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Swiftly, my Friday from hell vanished.  When I explained my problem, she offered help.  “What’s your first name?”

“Sue.”

“Miss Sue, let me reset your modem.  Are you physically able to unplug this and that?”

What?  I’ve not lost all the cards in my deck…yet.  “Certainly.”

“This will take a few moments.  Since you said you’re older than me, do you have any words of advice for me?”

What?  I’m trying to get my phone fixed.  She persisted.  “Frantesa, you are 29-years old.  Vote.  Pay attention to local, state, and national issues.”

“We’re not allowed to discuss politics with customers.  Come on, give me some to improve my life.”

What?  Now, I’m a shrink?  “Frantesa, your goal in life is to be remembered for what you gave, not what you had.

“Wow, Miss Sue, those are powerful words.  I do give, but not enough.  I’m sorry I can’t resolve your phone problem.  A technician will be by tomorrow morning.”

NEVER in my long history had this cable company scheduled promptly.  “By the way, Miss Sue, I flagged your account.  You’ll receive a $10 credit, and I will receive an urgent message when your problem is fixed.”

The technician arrived three minutes ahead of schedule Saturday morning and within another five minutes, my phone problem vanished.  Even in light of the vitriolic hate currently spread across America, our country is brimming with wonderful people who give, regardless of what they have.  Frantesa, thank you.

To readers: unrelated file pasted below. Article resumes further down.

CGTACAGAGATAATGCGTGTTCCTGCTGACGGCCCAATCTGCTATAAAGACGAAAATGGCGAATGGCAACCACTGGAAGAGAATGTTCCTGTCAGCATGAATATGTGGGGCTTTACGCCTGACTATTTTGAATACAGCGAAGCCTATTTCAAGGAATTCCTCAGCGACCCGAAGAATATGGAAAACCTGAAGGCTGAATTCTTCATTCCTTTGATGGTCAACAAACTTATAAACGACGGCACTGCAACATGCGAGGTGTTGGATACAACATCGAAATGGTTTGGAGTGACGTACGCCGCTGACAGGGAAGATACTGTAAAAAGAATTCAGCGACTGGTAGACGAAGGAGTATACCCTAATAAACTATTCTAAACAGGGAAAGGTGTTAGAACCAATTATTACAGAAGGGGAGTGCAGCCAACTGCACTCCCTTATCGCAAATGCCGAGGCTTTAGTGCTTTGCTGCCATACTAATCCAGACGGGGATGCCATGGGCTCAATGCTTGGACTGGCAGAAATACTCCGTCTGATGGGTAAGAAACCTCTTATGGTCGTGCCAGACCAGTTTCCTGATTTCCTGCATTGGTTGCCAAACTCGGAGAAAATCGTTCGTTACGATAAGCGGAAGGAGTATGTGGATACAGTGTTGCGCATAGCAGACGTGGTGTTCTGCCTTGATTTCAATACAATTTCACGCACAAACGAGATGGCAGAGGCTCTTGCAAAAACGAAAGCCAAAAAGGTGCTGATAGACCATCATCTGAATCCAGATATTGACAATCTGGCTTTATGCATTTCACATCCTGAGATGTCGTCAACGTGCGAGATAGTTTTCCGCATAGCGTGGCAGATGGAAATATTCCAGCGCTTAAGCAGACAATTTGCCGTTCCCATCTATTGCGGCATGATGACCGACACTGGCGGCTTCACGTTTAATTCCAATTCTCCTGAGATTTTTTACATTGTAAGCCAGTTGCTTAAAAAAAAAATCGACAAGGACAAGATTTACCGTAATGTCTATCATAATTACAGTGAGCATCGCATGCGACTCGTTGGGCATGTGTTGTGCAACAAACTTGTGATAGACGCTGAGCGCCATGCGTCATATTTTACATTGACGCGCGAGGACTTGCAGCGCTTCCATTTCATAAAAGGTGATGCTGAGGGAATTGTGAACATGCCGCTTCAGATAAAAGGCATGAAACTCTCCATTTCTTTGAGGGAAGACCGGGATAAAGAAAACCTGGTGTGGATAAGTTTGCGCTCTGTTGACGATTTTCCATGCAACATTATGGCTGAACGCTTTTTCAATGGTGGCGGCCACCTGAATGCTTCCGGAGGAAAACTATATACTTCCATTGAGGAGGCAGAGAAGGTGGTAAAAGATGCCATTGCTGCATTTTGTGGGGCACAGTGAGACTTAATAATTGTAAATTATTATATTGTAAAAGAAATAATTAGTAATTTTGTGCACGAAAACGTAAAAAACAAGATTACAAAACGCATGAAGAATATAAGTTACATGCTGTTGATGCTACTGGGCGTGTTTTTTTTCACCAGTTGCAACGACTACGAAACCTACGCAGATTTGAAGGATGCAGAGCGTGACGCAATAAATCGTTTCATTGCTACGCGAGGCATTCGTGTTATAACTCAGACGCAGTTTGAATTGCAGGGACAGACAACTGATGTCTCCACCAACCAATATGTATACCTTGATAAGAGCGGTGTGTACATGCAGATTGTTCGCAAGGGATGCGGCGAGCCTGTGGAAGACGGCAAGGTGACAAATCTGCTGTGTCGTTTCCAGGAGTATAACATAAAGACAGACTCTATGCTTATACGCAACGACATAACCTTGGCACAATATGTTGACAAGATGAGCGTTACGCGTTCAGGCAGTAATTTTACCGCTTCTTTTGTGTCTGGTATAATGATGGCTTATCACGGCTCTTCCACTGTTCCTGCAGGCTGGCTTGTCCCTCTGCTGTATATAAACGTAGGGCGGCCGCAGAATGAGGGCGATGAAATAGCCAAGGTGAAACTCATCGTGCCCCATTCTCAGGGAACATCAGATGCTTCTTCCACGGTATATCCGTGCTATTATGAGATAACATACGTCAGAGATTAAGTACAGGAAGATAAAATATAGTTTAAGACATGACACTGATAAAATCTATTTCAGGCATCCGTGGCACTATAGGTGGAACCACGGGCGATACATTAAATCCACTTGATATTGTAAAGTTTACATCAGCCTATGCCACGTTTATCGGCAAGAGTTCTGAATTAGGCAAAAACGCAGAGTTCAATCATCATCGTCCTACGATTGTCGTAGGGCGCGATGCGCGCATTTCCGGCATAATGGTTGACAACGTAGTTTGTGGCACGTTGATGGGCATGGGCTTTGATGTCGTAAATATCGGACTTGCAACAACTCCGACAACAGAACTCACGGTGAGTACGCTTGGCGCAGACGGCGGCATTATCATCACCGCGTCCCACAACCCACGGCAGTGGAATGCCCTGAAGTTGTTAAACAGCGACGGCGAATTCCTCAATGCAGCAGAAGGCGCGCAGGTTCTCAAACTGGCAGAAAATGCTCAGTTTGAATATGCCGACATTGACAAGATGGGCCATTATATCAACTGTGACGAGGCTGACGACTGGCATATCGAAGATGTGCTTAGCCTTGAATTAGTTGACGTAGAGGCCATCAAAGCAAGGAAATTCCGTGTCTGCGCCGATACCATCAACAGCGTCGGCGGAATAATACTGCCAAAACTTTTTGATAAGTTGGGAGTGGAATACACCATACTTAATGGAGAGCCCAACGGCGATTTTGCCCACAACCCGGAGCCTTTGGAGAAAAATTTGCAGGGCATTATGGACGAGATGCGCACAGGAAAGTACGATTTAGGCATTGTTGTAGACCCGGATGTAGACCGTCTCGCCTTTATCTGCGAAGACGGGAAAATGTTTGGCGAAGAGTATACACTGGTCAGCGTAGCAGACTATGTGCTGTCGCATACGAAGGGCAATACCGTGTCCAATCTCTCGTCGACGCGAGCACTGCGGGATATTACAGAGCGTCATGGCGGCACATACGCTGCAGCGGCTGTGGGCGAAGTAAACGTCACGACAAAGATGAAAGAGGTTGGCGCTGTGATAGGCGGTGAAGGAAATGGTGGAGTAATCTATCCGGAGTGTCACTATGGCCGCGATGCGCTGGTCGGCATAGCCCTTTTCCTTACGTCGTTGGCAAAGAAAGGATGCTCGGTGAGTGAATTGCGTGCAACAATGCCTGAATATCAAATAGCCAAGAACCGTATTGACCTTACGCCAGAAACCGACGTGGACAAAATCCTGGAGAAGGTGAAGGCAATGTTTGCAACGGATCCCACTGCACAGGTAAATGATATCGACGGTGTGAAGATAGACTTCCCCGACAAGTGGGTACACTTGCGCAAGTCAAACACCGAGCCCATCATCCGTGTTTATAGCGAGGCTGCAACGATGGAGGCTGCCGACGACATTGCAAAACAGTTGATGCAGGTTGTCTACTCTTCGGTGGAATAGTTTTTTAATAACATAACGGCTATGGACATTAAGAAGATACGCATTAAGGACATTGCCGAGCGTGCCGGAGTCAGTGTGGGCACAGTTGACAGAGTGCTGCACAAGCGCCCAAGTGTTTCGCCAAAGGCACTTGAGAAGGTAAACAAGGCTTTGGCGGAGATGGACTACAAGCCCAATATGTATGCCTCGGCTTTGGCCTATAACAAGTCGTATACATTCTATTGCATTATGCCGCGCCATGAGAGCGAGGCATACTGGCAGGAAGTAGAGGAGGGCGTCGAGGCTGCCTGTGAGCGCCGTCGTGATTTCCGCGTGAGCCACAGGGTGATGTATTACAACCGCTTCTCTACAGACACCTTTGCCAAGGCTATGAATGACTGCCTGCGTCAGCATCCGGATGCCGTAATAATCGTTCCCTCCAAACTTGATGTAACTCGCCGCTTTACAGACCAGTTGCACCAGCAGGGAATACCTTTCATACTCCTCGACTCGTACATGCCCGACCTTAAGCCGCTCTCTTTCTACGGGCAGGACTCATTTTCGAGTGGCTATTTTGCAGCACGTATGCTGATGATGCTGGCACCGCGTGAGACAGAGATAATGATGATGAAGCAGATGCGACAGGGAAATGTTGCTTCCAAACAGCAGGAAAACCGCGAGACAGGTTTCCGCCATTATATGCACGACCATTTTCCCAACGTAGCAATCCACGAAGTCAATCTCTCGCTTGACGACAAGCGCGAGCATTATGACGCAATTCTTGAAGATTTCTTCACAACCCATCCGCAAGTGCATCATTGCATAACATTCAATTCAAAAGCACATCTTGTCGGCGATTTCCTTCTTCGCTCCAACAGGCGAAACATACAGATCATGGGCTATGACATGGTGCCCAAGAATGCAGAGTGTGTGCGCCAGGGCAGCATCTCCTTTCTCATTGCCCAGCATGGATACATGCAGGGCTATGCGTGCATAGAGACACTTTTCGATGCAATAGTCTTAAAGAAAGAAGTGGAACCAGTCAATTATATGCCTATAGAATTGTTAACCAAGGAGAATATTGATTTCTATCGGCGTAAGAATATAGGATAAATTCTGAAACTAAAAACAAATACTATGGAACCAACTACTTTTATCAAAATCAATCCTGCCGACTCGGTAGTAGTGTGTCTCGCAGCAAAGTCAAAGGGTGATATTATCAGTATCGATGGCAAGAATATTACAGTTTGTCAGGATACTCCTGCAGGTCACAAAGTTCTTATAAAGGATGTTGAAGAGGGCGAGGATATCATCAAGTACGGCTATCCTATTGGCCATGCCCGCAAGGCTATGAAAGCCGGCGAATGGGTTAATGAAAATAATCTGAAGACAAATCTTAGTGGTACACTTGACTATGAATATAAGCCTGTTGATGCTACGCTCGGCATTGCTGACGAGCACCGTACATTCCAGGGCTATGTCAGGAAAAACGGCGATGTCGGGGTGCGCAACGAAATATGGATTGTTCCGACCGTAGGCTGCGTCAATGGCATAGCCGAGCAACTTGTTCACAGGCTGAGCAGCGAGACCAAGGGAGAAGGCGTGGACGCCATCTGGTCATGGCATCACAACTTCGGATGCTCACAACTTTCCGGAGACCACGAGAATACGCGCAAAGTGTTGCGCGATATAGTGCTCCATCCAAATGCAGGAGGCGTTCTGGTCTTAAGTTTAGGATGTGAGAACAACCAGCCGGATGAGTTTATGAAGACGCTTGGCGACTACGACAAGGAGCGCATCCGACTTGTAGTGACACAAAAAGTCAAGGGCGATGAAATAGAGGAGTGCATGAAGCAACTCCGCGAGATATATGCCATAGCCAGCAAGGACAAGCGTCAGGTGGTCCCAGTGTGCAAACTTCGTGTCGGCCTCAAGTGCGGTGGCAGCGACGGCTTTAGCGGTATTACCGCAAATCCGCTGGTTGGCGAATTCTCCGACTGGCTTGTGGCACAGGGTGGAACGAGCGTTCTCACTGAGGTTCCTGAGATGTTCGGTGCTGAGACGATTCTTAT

Dr. Suze Is an Immigrant

 

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In the past two weeks, I’ve experienced what it is like to be the proverbial stranger in a foreign land.  My heart aches for the numerous children that sailed into Ellis Island over a hundred years ago and encountered a new language, culture, and social mores.  My heart aches for the numerous children who fled from poverty and Mexican drug cartels.  My heart aches for the current refugee children fleeing their homelands in search of safety and security.  Most of these children came to American public schools where they not only encountered a new language, but often the feeling of intellectual inadequacy.

I feel their pain.  First, it took me a while to learn teenage slang.  My daughters were continually using words like rad, meh, and tight, which in my mind were meaningless in context.  Then I was forced to learn text talk.  I vividly remember receiving a text from one of them–FOFL.  What does that mean?  And now there’s texting for seniors!  Just yesterday, I texted one of my high school friends and asked, “How are you?”